This is the stress distribution for the first load case. This was a normal loading case, where double the recommended payload is carried by three of the six wheels. We can see here a maximum stress of only around 7.5 ksi. No problem. 

Of course, loads aren't always going to be evenly distributed between the axles. The next three load cases are for focused loads. This one is the case where double the suggested maximum payload is completely supported by one of the front wheels. We're talking about half a ton of load on a single wheel. Max stress: 12.3 ksi. No sweat. I'll get worried when it hits 18 ksi (safety factor of 2 on the yield of steel. 

This is the same idea for one of the middle axle wheels. Here we see a problem: almost 20 ksi. A36 structural steel will yield at 36 ksi. However, if you zoom in on the stress concentration for this load case, it isn't at the axle mounting location. It's at the top, where the platform connects to the chassis. Here, I added a small chamfer to eliminate a "divide by zero" error created by ANSYS naive Gaussian elimination matrix operation. This chamfer created a shear plane in the model that simply won't exist in reality. The highest stresses at the axle mounts are around 1011 ksi, which should be no problem. 

This load case is the same thing for the back axle. This generated the highest real stress in the finite element analysis. What you see here is the reinforced structure, with a stress that was reduced to just over 13 ksi. Before the addition of that small member, it was over 20. 

This load case represents a loading on the front axle. This loading produced high stresses due to stress concentrations in the very front members. These stress concentrations will not be a problem in the final design because the 3/4 inch axle will support a great deal of the strain. In order to represent this, I grounded the front members and loaded the aft evenly. The 21.4 ksi load shown here occurs at the same location as the maximum stress in load case 3, and for the same reasons. The actual stresses of concern can be seen here to be no more than around 15 ksi. High, but I still have a safety factor of more than two.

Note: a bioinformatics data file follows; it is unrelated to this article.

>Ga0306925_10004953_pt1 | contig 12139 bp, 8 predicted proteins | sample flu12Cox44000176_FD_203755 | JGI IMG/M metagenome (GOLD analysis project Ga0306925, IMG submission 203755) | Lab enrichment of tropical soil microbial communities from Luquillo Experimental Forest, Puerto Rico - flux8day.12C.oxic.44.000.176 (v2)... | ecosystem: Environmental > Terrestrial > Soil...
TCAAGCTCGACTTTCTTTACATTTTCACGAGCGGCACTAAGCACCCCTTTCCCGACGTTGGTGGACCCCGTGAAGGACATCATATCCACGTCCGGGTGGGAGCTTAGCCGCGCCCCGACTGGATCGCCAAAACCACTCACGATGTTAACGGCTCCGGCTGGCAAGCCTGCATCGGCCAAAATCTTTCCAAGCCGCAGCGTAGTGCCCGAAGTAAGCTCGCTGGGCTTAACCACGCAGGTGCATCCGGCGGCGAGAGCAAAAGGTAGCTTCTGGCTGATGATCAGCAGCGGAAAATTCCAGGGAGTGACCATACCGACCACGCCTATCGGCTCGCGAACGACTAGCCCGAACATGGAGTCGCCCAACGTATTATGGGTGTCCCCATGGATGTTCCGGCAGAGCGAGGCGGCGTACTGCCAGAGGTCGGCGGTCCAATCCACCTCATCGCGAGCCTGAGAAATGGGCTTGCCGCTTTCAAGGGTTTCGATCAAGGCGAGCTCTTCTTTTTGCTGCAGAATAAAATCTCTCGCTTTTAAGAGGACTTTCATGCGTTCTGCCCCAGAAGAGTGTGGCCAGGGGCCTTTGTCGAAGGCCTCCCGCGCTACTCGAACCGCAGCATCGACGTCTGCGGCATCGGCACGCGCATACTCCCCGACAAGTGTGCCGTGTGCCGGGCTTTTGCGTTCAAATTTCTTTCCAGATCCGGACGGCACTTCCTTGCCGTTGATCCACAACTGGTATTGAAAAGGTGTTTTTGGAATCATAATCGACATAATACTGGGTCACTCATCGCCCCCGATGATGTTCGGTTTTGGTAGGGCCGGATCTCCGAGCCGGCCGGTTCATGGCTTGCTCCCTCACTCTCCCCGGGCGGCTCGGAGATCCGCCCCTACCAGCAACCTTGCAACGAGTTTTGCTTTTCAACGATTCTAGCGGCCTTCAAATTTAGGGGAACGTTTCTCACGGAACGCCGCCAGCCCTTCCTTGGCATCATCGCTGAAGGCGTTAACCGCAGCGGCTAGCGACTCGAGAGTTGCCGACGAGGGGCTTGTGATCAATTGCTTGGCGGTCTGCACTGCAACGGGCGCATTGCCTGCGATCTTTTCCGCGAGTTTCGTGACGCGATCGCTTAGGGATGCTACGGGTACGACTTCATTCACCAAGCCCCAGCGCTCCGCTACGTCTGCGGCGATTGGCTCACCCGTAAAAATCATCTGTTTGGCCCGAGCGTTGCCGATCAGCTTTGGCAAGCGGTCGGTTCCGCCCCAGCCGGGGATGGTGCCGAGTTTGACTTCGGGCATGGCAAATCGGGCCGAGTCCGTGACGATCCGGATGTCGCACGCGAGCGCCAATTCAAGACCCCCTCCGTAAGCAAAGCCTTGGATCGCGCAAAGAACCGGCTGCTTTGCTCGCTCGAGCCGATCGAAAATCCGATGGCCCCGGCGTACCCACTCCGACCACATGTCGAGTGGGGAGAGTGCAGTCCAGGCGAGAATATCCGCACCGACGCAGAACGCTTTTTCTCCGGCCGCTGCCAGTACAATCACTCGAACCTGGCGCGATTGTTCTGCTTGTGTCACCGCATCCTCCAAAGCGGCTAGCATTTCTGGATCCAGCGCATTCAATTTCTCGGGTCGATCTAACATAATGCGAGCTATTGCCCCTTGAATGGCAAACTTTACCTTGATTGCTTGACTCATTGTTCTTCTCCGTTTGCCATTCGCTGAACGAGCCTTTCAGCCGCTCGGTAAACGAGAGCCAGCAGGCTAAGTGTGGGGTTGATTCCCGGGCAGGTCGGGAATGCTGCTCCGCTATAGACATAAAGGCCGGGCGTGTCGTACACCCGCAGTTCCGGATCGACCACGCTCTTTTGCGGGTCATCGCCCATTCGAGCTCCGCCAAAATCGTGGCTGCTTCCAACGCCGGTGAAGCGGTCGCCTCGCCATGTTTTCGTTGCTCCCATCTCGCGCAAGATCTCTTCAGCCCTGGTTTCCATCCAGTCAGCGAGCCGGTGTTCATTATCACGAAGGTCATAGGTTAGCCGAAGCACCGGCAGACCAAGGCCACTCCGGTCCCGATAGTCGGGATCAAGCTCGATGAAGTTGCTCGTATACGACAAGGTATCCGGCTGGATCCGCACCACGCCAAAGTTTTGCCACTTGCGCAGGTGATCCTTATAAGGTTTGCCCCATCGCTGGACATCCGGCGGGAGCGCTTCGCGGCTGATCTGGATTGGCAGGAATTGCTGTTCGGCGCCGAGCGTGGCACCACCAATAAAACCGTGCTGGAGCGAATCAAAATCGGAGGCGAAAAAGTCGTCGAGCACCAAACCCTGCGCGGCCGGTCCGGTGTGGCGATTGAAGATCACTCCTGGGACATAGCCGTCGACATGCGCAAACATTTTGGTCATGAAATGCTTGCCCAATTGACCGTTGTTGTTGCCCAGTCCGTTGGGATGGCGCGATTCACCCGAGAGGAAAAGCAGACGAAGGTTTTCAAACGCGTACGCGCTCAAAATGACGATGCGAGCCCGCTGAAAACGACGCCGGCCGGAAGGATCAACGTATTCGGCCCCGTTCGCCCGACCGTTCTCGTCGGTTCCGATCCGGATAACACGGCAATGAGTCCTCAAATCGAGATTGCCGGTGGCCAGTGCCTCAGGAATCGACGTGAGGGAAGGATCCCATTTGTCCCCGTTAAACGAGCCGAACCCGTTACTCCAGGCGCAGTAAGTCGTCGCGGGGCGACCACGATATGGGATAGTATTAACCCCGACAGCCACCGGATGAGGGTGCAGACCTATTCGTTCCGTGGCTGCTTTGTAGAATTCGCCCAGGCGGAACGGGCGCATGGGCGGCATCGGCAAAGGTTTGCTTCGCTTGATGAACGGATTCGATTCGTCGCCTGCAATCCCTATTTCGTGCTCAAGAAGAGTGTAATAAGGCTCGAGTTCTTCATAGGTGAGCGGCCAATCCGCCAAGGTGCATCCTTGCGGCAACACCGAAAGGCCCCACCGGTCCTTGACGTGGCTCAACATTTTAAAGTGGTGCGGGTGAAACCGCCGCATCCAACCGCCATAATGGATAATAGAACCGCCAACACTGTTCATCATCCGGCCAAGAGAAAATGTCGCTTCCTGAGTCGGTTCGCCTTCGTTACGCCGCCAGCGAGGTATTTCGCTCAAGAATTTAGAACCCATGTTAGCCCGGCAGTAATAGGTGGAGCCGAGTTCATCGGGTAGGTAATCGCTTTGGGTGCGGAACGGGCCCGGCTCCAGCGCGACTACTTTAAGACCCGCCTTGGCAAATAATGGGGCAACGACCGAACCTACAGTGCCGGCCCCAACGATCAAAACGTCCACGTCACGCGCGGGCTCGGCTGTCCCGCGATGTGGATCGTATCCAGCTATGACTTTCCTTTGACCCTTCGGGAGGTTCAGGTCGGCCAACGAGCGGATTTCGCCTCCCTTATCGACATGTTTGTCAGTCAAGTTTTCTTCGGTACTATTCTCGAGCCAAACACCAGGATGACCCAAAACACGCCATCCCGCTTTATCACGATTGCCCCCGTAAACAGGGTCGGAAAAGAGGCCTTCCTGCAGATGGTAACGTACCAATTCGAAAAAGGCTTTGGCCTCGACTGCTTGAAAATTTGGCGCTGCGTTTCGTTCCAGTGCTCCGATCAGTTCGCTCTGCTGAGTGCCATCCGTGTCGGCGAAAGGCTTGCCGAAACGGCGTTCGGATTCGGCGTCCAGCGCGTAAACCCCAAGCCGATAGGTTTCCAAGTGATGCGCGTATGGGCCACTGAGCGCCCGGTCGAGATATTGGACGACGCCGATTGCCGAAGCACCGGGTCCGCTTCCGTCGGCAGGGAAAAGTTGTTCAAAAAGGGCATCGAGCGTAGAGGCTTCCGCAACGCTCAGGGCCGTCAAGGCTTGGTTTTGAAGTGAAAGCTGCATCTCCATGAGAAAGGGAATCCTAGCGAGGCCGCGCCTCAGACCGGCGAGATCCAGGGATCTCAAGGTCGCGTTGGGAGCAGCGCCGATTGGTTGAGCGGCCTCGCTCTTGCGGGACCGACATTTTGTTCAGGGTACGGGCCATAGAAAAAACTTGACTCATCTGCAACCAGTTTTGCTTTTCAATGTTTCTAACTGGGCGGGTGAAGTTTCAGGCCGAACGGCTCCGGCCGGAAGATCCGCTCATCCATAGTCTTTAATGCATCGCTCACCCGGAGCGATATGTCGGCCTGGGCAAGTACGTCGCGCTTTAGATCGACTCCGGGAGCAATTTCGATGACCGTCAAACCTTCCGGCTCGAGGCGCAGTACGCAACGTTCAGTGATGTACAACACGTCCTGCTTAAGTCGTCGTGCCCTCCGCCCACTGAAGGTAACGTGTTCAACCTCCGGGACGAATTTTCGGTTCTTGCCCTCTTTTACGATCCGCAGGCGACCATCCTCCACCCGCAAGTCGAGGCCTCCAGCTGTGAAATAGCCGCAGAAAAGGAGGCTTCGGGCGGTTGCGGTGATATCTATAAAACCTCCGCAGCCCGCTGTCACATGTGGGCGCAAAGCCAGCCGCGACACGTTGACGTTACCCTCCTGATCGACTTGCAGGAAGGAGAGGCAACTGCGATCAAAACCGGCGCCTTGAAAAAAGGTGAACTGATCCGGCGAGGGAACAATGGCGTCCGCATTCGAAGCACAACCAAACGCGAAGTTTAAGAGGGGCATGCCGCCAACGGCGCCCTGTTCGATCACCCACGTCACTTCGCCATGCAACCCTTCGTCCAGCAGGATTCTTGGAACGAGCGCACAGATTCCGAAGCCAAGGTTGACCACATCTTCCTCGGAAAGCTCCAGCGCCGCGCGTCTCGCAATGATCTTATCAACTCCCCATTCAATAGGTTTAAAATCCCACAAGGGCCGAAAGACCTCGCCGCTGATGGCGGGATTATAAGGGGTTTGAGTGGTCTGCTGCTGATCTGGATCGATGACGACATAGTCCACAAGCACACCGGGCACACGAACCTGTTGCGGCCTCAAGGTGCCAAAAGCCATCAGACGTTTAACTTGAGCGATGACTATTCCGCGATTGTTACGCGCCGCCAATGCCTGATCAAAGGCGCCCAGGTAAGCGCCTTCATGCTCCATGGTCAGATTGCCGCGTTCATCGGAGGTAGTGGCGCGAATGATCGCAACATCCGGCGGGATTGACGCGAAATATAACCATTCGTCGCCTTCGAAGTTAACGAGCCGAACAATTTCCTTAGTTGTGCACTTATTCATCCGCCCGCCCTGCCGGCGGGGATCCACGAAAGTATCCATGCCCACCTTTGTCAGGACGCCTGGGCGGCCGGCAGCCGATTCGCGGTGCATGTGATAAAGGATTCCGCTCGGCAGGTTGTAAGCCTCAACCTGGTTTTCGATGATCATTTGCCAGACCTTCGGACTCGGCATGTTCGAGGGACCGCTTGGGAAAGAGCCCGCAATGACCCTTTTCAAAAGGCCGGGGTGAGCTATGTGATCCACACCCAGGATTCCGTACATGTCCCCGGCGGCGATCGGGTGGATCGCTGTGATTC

This load case is a side load. This isn't expected to happen very often, but the structure still needs to have a certain amount of lateral stability. Even under 600 pounds of load, the stresses stay under 12 ksi. 

This load case is the chassis subjected to a positive bending moment over its entire length. This means that the fore and aft axles are supporting the weight while the payload is focused over the center. This load case showed another serious stress concentration, but this one is at a new location. It also, however, is an artifact of the software. There are five different members coming together at slightly different angles. This creates several very small surface elements, which were then transferred into shell elements during the meshing process. I am confidant that this will not manifest itself in reality. 

This load case is the chassis subjected to a negative bending moment. This means that the weight at the fore and aft portions of the chassis are supported by the center axles. This is something I expect to happen a lot, because the center axle is half an inch lower than the other two. The stresses found here were just over 11 ksi, which is very acceptable. 

The final bit of analysis is on the axles. As we can see here, the rounded Ibeam design workes exactly as desired. Almost all of the material supports a significant amount of load, and the result of the high areamoment of inertia about the neutral axis is a good ability to support bending moments. Perfect.